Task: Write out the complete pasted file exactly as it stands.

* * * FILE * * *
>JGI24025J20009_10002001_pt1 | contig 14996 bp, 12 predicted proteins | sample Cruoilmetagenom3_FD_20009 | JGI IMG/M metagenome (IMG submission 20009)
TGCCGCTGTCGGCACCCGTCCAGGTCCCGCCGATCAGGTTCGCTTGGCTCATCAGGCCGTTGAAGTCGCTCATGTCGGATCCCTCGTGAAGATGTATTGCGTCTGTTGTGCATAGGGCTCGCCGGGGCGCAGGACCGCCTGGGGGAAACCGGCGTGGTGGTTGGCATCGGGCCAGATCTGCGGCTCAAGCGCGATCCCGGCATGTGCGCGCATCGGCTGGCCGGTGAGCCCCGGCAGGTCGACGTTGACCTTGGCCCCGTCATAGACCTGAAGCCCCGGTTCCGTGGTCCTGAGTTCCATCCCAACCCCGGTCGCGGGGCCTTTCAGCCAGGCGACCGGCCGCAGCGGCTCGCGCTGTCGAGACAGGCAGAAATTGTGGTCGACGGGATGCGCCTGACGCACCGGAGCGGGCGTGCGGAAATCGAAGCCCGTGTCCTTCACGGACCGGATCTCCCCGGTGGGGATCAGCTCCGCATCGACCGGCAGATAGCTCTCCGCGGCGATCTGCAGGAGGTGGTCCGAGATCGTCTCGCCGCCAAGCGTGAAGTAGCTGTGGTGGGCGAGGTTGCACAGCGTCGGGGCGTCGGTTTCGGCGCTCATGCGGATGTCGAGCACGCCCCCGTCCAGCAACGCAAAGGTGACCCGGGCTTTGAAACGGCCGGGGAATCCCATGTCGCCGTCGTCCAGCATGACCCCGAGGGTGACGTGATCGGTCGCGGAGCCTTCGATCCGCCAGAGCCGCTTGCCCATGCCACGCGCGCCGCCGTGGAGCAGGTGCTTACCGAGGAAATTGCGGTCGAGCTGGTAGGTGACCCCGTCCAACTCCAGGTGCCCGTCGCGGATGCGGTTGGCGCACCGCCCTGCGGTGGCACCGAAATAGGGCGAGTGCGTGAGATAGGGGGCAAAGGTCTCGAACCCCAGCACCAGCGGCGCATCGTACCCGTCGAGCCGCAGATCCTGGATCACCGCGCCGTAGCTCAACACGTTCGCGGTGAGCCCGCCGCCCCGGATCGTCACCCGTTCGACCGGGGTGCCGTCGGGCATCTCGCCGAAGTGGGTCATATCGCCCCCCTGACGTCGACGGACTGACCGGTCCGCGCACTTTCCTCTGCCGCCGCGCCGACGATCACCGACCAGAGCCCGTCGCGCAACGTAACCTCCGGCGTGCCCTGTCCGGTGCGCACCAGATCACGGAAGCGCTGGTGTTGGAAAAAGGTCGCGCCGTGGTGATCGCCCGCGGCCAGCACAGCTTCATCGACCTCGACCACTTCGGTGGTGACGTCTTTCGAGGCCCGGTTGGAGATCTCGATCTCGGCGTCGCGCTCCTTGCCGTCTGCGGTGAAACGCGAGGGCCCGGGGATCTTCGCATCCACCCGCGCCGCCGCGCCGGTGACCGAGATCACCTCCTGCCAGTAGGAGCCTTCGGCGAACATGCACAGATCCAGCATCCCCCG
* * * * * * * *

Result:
>JGI24025J20009_10002001_pt1 | contig 14996 bp, 12 predicted proteins | sample Cruoilmetagenom3_FD_20009 | JGI IMG/M metagenome (IMG submission 20009)
TGCCGCTGTCGGCACCCGTCCAGGTCCCGCCGATCAGGTTCGCTTGGCTCATCAGGCCGTTGAAGTCGCTCATGTCGGATCCCTCGTGAAGATGTATTGCGTCTGTTGTGCATAGGGCTCGCCGGGGCGCAGGACCGCCTGGGGGAAACCGGCGTGGTGGTTGGCATCGGGCCAGATCTGCGGCTCAAGCGCGATCCCGGCATGTGCGCGCATCGGCTGGCCGGTGAGCCCCGGCAGGTCGACGTTGACCTTGGCCCCGTCATAGACCTGAAGCCCCGGTTCCGTGGTCCTGAGTTCCATCCCAACCCCGGTCGCGGGGCCTTTCAGCCAGGCGACCGGCCGCAGCGGCTCGCGCTGTCGAGACAGGCAGAAATTGTGGTCGACGGGATGCGCCTGACGCACCGGAGCGGGCGTGCGGAAATCGAAGCCCGTGTCCTTCACGGACCGGATCTCCCCGGTGGGGATCAGCTCCGCATCGACCGGCAGATAGCTCTCCGCGGCGATCTGCAGGAGGTGGTCCGAGATCGTCTCGCCGCCAAGCGTGAAGTAGCTGTGGTGGGCGAGGTTGCACAGCGTCGGGGCGTCGGTTTCGGCGCTCATGCGGATGTCGAGCACGCCCCCGTCCAGCAACGCAAAGGTGACCCGGGCTTTGAAACGGCCGGGGAATCCCATGTCGCCGTCGTCCAGCATGACCCCGAGGGTGACGTGATCGGTCGCGGAGCCTTCGATCCGCCAGAGCCGCTTGCCCATGCCACGCGCGCCGCCGTGGAGCAGGTGCTTACCGAGGAAATTGCGGTCGAGCTGGTAGGTGACCCCGTCCAACTCCAGGTGCCCGTCGCGGATGCGGTTGGCGCACCGCCCTGCGGTGGCACCGAAATAGGGCGAGTGCGTGAGATAGGGGGCAAAGGTCTCGAACCCCAGCACCAGCGGCGCATCGTACCCGTCGAGCCGCAGATCCTGGATCACCGCGCCGTAGCTCAACACGTTCGCGGTGAGCCCGCCGCCCCGGATCGTCACCCGTTCGACCGGGGTGCCGTCGGGCATCTCGCCGAAGTGGGTCATATCGCCCCCCTGACGTCGACGGACTGACCGGTCCGCGCACTTTCCTCTGCCGCCGCGCCGACGATCACCGACCAGAGCCCGTCGCGCAACGTAACCTCCGGCGTGCCCTGTCCGGTGCGCACCAGATCACGGAAGCGCTGGTGTTGGAAAAAGGTCGCGCCGTGGTGATCGCCCGCGGCCAGCACAGCTTCATCGACCTCGACCACTTCGGTGGTGACGTCTTTCGAGGCCCGGTTGGAGATCTCGATCTCGGCGTCGCGCTCCTTGCCGTCTGCGGTGAAACGCGAGGGCCCGGGGATCTTCGCATCCACCCGCGCCGCCGCGCCGGTGACCGAGATCACCTCCTGCCAGTAGGAGCCTTCGGCGAACATGCACAGATCCAGCATCCCCCG